His haircut makes him look more attractive than he used to. I wonder if he knew I’d notice this. I also know that that shirt he’s wearing is new and I really wish I didn’t. I wish I knew nothing about him. We hardly ever talk now. He hasn’t asked me about where I’m living. He doesn’t know that after we broke up, I fled West. He doesn’t know that I live above a coastal Mayo village. He doesn’t know that my Dad phoned me yesterday to tell me about the new patio. He doesn’t know if I’m alone. He doesn’t know who the daughter of Uranus is. But still, I know everything about him. I wish I didn’t, but I probably always will.
I try not to post on social media. I used to sometimes take photos of my boyfriend. That and sunsets. But mostly now, I just watch as other people tell me everything about nothing and nothing about everything. I put my phone down and feel a bit nauseous. I feel sad. Even though, when I think about it, I have no idea where else I would rather be.
Sometimes I worry that I can only exist in the city. Where there are trams and pride parades. Where there are billion-dollar tech companies waving empty rainbow flags. Where there are clubs, drag and Grindr. Where there is unity. Where there is support. I can exist. But amongst the small history of rural streets, the old ladies talking with frames and cigarettes, the seagulls singing a warning of an Atlantic storm, and the families with farms and children, I’m not so sure. The story fragments at my arrival. I peer my head out of the Velux window. Up above the colourful street. Above bikes and plant pots, tractors and pensioners. Between Sky and Earth, I watch the world go by.
I ask Phoebe for a job in the bookshop. She asks for my CV and I show her my cracked iPad with the PDF open. I don’t own a printer and I wonder briefly if that is what distinguishes young people from adults. Ink. She smiles. Trinity. English Literature. She doesn’t read on. She asks me who my favourite author is. I have prepared this. Someone Irish. Someone new. Someone fresh. I start to list names of writers I know. Nicole Flattery. Emilie Pine. Sally Rooney. Sinead Gleeson. Naoise Dolan. She shakes her head. She asks me for the truth. I tell her David Sedaris. She asks me why. I tell her because he makes stories about Cancer funny. She smiles and tells me I start Monday. I blurt out that I really love the queer bookshelf too. I tell her it’s progressive. I hear myself in a South Dublin accent, and hate how patronising that sounds. I say sorry. She laughs and says thank you. She has a hold of me now.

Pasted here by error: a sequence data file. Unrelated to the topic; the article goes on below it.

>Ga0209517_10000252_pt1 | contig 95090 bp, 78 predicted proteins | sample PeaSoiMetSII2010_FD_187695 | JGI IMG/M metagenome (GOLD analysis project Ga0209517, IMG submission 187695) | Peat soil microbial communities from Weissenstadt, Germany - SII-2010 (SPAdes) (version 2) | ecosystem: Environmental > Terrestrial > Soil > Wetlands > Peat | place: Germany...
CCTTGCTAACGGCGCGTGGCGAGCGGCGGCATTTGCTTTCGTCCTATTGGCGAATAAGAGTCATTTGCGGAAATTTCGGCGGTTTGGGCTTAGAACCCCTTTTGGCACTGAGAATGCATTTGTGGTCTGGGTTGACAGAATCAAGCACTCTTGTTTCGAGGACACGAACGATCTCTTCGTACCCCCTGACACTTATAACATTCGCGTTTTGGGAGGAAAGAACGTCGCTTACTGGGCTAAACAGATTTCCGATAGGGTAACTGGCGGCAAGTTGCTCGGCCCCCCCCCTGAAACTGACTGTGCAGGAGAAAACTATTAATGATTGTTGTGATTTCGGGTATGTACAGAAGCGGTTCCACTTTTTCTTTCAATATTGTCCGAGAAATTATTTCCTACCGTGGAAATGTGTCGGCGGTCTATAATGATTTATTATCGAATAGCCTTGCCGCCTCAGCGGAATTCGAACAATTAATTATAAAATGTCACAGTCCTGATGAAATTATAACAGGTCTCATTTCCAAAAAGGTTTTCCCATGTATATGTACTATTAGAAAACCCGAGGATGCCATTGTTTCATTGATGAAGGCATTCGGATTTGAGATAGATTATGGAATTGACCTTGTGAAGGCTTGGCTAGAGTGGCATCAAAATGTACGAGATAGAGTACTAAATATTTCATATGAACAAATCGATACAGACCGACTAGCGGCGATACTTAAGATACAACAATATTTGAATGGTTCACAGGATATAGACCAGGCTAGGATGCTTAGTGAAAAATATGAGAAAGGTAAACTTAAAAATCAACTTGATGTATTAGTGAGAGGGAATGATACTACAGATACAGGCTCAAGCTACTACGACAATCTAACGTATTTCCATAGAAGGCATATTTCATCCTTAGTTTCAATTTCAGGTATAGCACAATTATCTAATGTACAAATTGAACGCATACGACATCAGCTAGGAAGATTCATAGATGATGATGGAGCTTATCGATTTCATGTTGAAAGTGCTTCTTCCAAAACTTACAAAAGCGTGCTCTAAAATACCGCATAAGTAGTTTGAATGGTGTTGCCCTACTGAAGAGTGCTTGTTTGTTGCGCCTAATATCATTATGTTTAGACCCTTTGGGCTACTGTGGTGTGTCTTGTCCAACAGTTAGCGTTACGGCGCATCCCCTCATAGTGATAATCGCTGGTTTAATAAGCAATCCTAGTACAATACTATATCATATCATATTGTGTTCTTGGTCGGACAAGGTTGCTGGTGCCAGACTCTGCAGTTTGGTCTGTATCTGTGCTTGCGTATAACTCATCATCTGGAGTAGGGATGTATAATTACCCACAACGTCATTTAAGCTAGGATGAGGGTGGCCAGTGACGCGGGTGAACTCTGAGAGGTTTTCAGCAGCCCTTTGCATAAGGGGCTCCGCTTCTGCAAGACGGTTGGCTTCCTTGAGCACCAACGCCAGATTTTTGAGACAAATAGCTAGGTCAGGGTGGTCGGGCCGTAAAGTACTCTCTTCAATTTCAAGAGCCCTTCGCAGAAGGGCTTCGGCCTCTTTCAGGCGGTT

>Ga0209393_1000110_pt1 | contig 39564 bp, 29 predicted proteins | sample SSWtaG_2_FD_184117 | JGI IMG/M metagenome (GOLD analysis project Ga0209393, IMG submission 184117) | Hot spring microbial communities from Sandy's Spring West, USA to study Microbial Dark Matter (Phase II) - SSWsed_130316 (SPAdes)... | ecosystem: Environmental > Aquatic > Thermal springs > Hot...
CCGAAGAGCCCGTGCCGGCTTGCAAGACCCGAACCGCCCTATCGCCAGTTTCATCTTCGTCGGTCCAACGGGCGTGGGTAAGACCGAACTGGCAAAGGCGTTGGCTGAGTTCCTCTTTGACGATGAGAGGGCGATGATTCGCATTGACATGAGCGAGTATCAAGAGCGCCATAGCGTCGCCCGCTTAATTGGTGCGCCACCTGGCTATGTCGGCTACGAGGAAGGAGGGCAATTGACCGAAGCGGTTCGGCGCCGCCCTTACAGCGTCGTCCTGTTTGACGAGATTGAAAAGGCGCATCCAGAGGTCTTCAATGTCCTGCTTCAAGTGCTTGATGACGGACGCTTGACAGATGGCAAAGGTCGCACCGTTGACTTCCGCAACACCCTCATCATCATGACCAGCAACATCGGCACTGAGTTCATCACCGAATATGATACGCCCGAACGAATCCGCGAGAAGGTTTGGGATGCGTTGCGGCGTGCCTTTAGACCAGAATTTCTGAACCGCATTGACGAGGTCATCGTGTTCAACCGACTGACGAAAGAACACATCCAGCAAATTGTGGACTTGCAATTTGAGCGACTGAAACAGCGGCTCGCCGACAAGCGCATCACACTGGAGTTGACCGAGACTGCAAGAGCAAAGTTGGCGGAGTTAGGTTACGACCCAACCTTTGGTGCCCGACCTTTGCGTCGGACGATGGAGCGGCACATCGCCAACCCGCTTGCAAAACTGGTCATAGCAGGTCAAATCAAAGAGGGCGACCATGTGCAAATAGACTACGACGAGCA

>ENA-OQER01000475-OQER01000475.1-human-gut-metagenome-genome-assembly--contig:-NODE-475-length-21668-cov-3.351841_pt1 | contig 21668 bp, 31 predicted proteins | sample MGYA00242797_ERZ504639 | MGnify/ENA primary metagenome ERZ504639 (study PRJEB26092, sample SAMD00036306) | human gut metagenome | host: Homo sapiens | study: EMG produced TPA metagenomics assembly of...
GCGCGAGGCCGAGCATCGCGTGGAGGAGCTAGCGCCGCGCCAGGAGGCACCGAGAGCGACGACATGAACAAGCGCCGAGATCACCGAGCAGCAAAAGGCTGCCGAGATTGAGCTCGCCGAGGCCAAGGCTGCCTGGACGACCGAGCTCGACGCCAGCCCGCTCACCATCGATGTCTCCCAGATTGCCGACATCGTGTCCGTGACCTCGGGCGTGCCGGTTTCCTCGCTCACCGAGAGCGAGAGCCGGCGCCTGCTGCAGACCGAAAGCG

I arrive Monday morning hungover on Italian wine. Phoebe is setting up the counter display, humming Hozier and I am wretched. I ask if there is anything I should focus on today? She doesn’t even look up when she asks.
Tired this morning?
I wonder what it was about my voice. I shake my head and lie. No, I’m feeling great. Just in need of a coffee.
She makes a sound I cannot hear before turning to me. She says I can sort the new arrivals of Travel books. She points to a box behind her and returns to the pink bookmarks she is arranging.
The sunlight is beaming across the shop floor. It lands on autobiographies of dead sportsmen and canonical Irish novels. It flitters on further, to shine on voices overlooked. Writings on race, feminism, and sexuality glow too, in the morning sunlight of the West. I would if I was allowed, spend a lifetime in a bookshop like this. I would sit in the armchair adorned with pinstripes and drink mugs of coffee while riding out my twenties amongst the words of Margaret Atwood and Colson Whitehead. Perhaps then, I would grow middle aged on the thoughts of Mary Shelley and Leo Tolstoy before retiring grey with the pages of Shakespeare to sing me to sleep. And I know, even then, I would have left the world out, ignorant of all the important books that never make the shelves in a village like this. The walls have been painted a modern white and each section is highlighted with a neon front. Fiction glows green, travel blue. The LGBT section is small and obscured, but I am so impressed by its mere existence, I regularly steal a glance at the pink neon letters, to remind me that change is possible anywhere. I see a copy of Angels in America, and in the context of the salted Mayo farmland, it feels almost dangerous to consider that history. Yet, I am reassured, because even if it is only two hidden shelves, in a small shop, in a remote painted village overlooking the desolate route of pirate Queen Grace O’Malley, it is here, and it remains and that’s enough.